McMillan said he sees the club as a useful social opportunity and has made significant connections after joining HVZ.

“I’ve made a lot of my friends through HVZ, actually,” McMillan said. “It’s really fun. The people who play are really nice, and if students are looking for something to do, it’s super casual. Anyone can just come join in the fun. We don’t bite.”

Herman said he wants students at the college to feel welcome to join its events, including its invitational, which will be held Oct. 27. Attendees do not have to be members of the club to play.

“If someone has played before or wants to play for the first time, they should come along,” Herman said. “They can play and say hi to us. We’re all friendly people.”

Rouzier said he joined the club because he felt that it triggers a survival instinct, which he believes sets HVZ apart from other clubs on campus. Rouzier joined the club as a freshman and has continued playing all four years of his college career.

“It just looked really entertaining,” Rouzier said. “Every single time you go outside, there’s a chance for some action. It’s engaging that way. It’s immersive. It feels more like a survival thing rather than being just some guy with a Nerf blaster.”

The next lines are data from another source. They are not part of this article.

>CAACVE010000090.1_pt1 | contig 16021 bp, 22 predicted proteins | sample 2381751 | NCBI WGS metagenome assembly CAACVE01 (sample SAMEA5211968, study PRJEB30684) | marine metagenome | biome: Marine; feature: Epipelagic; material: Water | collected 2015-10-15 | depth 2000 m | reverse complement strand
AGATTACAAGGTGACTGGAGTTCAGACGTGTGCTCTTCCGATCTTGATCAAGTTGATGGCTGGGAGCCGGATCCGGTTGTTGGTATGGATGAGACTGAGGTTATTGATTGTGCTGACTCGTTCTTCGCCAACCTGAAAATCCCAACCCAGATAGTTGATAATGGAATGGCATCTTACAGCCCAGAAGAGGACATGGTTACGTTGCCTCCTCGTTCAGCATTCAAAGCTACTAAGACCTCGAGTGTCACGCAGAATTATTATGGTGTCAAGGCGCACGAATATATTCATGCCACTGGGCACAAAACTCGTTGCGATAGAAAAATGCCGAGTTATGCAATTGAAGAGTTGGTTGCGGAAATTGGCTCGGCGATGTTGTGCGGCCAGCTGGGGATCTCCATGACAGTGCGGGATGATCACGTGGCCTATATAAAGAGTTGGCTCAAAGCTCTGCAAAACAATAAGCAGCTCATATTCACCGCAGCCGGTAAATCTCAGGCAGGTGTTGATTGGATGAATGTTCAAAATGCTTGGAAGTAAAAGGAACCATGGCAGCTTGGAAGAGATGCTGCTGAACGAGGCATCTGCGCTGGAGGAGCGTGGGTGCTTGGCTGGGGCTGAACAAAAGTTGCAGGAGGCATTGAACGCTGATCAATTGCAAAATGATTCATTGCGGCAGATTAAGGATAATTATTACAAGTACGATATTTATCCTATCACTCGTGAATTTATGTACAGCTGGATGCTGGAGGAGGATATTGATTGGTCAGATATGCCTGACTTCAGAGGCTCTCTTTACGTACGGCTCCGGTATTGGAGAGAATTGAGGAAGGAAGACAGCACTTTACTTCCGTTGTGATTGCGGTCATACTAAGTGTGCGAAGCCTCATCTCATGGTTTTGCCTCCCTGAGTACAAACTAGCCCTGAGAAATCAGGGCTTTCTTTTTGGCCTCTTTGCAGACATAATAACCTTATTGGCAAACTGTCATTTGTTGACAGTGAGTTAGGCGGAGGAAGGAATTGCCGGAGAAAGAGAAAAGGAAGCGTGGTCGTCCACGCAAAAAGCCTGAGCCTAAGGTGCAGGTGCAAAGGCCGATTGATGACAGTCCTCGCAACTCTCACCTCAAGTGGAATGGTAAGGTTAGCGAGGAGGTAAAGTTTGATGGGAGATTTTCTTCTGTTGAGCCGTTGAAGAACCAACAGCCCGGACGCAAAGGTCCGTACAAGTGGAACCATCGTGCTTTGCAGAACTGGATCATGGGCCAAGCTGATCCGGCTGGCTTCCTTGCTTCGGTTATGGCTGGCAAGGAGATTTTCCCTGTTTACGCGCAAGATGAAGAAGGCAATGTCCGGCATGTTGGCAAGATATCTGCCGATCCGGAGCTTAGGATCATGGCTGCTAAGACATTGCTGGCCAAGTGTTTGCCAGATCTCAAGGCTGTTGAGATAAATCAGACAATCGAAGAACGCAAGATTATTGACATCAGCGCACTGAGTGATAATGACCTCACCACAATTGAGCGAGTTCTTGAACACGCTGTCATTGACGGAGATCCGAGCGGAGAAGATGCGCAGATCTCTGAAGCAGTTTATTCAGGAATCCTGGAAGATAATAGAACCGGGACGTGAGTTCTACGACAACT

Rouzier also said he admires how HVZ allows its members to be themselves and avoid stigma around roleplay gaming.

“At the end of the day, we’re just having fun,” Rouzier said. “We’re trying to break the stigma that these things are only for kids. There’s a huge Nerf community, and I think people really enjoy it. On a college campus, it’s important to encourage people to do what they want. We go out unapologetically, and I think people really respect that.”

Rouzier said he also loves the social aspect of the club and how widespread HVZ is. The groups are not exclusive to college campuses and are relevant among people of all ages. He said he believes HVZ is a social group in reality as much as it is a game.

“This isn’t just some small community,” Rouzier said. “There are a lot of people who do this. It’s more about the people around you than actually playing HVZ. The club is the club, and we all love playing, but there definitely is a camaraderie to it. I wouldn’t have the friends I have today without HVZ. When you walk in, there are a lot of smiling faces that you want to see.”